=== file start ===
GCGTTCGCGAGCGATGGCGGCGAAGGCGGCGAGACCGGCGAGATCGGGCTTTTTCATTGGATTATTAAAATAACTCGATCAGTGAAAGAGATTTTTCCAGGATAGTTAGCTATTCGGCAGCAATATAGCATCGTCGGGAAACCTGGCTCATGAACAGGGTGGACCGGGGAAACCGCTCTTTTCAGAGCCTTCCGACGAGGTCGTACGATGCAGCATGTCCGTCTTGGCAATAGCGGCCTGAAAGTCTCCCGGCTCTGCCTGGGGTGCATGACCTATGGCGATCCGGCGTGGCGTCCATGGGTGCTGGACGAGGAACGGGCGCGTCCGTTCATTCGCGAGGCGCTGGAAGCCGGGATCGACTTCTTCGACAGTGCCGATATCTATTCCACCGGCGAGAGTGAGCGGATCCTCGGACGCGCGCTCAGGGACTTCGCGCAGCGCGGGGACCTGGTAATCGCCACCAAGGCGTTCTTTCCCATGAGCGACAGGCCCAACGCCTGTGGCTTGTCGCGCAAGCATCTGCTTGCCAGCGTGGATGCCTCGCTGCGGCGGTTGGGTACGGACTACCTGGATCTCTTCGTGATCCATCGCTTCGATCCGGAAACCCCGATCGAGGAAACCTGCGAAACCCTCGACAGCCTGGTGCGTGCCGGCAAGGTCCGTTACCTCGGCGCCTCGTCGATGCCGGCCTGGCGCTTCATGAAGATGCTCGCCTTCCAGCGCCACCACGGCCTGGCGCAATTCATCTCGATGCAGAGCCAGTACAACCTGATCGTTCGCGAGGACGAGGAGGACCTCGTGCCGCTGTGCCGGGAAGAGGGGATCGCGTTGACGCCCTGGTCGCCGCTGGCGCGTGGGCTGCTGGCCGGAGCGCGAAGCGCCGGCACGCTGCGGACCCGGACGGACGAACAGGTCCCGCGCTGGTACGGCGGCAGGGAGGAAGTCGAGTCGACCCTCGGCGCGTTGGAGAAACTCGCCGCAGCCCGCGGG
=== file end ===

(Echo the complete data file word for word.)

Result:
GCGTTCGCGAGCGATGGCGGCGAAGGCGGCGAGACCGGCGAGATCGGGCTTTTTCATTGGATTATTAAAATAACTCGATCAGTGAAAGAGATTTTTCCAGGATAGTTAGCTATTCGGCAGCAATATAGCATCGTCGGGAAACCTGGCTCATGAACAGGGTGGACCGGGGAAACCGCTCTTTTCAGAGCCTTCCGACGAGGTCGTACGATGCAGCATGTCCGTCTTGGCAATAGCGGCCTGAAAGTCTCCCGGCTCTGCCTGGGGTGCATGACCTATGGCGATCCGGCGTGGCGTCCATGGGTGCTGGACGAGGAACGGGCGCGTCCGTTCATTCGCGAGGCGCTGGAAGCCGGGATCGACTTCTTCGACAGTGCCGATATCTATTCCACCGGCGAGAGTGAGCGGATCCTCGGACGCGCGCTCAGGGACTTCGCGCAGCGCGGGGACCTGGTAATCGCCACCAAGGCGTTCTTTCCCATGAGCGACAGGCCCAACGCCTGTGGCTTGTCGCGCAAGCATCTGCTTGCCAGCGTGGATGCCTCGCTGCGGCGGTTGGGTACGGACTACCTGGATCTCTTCGTGATCCATCGCTTCGATCCGGAAACCCCGATCGAGGAAACCTGCGAAACCCTCGACAGCCTGGTGCGTGCCGGCAAGGTCCGTTACCTCGGCGCCTCGTCGATGCCGGCCTGGCGCTTCATGAAGATGCTCGCCTTCCAGCGCCACCACGGCCTGGCGCAATTCATCTCGATGCAGAGCCAGTACAACCTGATCGTTCGCGAGGACGAGGAGGACCTCGTGCCGCTGTGCCGGGAAGAGGGGATCGCGTTGACGCCCTGGTCGCCGCTGGCGCGTGGGCTGCTGGCCGGAGCGCGAAGCGCCGGCACGCTGCGGACCCGGACGGACGAACAGGTCCCGCGCTGGTACGGCGGCAGGGAGGAAGTCGAGTCGACCCTCGGCGCGTTGGAGAAACTCGCCGCAGCCCGCGGG